Professor Lynda Mugglestone: ‘Rethinking history and historical principles: Andrew Clark and the language of the First World War’ – 19th November

The Queen Mary School of English and Drama’s Postgraduate Research Seminar


Professor Lynda Mugglestone (University of Oxford)

speaking on

‘Rethinking history and historical principles: Andrew Clark and the language of the First World War’


Thursday 19th November

Lock Keeper’s Cottage, Mile End Campus

Queen Mary University of London


That WW1 was a period marked by the failure of language has become a critical truism. It was, to quote Henry James, a period which ‘ran out of words’. Even in the Oxford English Dictionary, the period between 1914 and 918 is marked by what Joan Beal has described as a ‘trough’ of innovation, whether lexical or semantic.  War, she concludes, ‘does not stimulate lexical innovation’. The Words in War-Time Project, running at the University of Oxford, takes a different approach. Using the archival resources assembled by Andrew Clark, a historian, linguist, and writer (and village rector) between August 1914 and the late 1919, it tracks the extraordinary fertility of language and language change at this time. Clark, an erstwhile volunteer on the OED, decided to apply historical principles to language on the move in WW1, moving outside the canonical to explore language use in ephemera, news discourse, advertising, and private letters. This lecture will examine some of the results of the project so far,  as well as their implications for what we might understand about conventional readings of language  and WW1.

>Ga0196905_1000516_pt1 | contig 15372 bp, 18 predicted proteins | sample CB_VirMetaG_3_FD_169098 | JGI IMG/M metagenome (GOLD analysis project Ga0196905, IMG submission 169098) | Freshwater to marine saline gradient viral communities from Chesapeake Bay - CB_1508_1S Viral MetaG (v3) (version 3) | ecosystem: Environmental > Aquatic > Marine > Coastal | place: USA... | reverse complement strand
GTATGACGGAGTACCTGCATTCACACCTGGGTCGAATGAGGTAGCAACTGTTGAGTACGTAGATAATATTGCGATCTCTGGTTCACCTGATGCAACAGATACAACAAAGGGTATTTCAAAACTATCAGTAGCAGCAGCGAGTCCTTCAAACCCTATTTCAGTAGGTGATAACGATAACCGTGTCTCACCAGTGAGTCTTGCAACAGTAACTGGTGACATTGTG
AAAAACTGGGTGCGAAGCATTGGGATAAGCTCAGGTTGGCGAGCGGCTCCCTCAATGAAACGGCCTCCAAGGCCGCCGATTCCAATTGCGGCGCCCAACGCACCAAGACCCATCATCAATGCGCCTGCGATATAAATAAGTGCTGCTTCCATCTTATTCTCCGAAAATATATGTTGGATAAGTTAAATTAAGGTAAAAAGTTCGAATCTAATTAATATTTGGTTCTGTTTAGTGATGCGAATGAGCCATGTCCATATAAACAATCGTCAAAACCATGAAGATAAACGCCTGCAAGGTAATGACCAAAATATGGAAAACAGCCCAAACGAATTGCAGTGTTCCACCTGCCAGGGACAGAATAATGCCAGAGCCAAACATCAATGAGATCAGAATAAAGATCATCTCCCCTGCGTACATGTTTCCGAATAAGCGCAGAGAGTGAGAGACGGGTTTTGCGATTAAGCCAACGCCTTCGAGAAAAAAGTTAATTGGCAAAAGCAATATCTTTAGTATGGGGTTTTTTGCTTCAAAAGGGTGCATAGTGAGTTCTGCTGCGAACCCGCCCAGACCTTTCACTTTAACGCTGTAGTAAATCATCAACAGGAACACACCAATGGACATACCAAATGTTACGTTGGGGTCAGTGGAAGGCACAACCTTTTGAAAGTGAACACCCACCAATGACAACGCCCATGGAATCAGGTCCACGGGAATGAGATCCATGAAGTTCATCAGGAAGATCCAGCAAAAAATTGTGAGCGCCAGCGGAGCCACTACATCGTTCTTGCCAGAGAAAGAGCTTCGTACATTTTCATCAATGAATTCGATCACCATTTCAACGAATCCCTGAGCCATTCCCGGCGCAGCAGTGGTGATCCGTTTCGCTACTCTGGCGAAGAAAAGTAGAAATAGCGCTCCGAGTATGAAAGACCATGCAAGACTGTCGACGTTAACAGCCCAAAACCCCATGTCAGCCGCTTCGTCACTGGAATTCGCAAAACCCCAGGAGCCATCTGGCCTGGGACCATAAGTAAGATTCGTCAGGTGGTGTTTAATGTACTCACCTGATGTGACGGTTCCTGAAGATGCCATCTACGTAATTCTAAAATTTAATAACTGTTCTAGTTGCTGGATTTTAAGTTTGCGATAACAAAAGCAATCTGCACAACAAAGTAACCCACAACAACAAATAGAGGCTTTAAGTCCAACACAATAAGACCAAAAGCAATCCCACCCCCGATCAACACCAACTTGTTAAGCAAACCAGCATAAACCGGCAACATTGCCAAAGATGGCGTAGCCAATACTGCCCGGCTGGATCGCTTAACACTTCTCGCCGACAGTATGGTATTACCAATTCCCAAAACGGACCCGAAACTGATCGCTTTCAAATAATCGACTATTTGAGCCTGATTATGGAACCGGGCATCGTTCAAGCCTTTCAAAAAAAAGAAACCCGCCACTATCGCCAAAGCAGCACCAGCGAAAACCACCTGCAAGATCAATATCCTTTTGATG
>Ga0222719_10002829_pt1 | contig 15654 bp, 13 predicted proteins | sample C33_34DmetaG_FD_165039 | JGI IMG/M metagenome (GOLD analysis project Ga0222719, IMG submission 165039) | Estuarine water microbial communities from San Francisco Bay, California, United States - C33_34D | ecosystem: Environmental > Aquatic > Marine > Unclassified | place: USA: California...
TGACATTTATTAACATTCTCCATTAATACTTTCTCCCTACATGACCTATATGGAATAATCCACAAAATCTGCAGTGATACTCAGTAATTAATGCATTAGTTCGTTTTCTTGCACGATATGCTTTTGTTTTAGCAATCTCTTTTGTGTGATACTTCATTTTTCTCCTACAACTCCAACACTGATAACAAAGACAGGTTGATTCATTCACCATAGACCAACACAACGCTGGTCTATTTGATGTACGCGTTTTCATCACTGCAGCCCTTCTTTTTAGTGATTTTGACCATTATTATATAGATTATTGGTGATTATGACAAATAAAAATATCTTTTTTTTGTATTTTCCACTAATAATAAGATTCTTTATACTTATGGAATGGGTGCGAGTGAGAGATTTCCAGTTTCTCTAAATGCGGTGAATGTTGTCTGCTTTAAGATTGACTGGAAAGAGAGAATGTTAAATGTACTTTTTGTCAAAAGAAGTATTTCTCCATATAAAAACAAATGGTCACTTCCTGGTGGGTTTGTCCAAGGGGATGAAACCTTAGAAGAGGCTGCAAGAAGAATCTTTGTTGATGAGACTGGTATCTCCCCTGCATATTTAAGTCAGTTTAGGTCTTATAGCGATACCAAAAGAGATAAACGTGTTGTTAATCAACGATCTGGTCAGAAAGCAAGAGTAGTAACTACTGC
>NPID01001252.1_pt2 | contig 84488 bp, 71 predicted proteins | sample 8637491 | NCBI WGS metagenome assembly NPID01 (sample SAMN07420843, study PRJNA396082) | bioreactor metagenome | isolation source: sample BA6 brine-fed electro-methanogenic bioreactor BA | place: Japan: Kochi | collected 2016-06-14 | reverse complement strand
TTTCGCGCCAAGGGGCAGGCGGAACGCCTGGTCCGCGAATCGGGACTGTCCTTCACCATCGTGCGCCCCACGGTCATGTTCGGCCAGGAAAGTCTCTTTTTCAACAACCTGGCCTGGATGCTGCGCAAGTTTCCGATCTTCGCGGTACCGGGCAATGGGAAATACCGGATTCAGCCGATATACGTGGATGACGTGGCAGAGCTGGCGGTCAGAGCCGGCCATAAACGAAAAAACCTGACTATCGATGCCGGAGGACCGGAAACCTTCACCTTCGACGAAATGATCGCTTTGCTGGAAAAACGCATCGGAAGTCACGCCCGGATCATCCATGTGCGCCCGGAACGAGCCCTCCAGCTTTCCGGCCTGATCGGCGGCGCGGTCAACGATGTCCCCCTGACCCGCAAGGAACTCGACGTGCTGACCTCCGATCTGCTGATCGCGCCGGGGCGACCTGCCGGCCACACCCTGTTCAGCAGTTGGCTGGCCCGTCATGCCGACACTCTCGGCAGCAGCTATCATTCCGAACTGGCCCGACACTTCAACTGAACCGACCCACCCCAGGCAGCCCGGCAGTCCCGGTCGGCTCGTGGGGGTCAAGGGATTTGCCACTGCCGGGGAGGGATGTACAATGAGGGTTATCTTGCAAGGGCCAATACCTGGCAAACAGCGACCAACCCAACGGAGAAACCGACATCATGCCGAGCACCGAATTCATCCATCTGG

Lynda Mugglestone is Professor of the History of English at the University of Oxford and a Fellow of Pembroke College, Oxford. Her publications include Talking Proper: The Rise of Accent as Social Symbol (revised ed. 2007), Lost for Words: The Hidden History of the Oxford English Dictionary (2005), Dictionaries: A Very Short Introduction (2011), and, as editor, The Oxford History of English (revised ed. 2012), and Samuel Johnson: The Arc of the Pendulum (2012). She recently completed Samuel Johnson and the Journey into Words (OUP, 2015), and is currently working on a book about language and the first world war, and running the English Words in War-Time Project at Oxford.

All are welcome.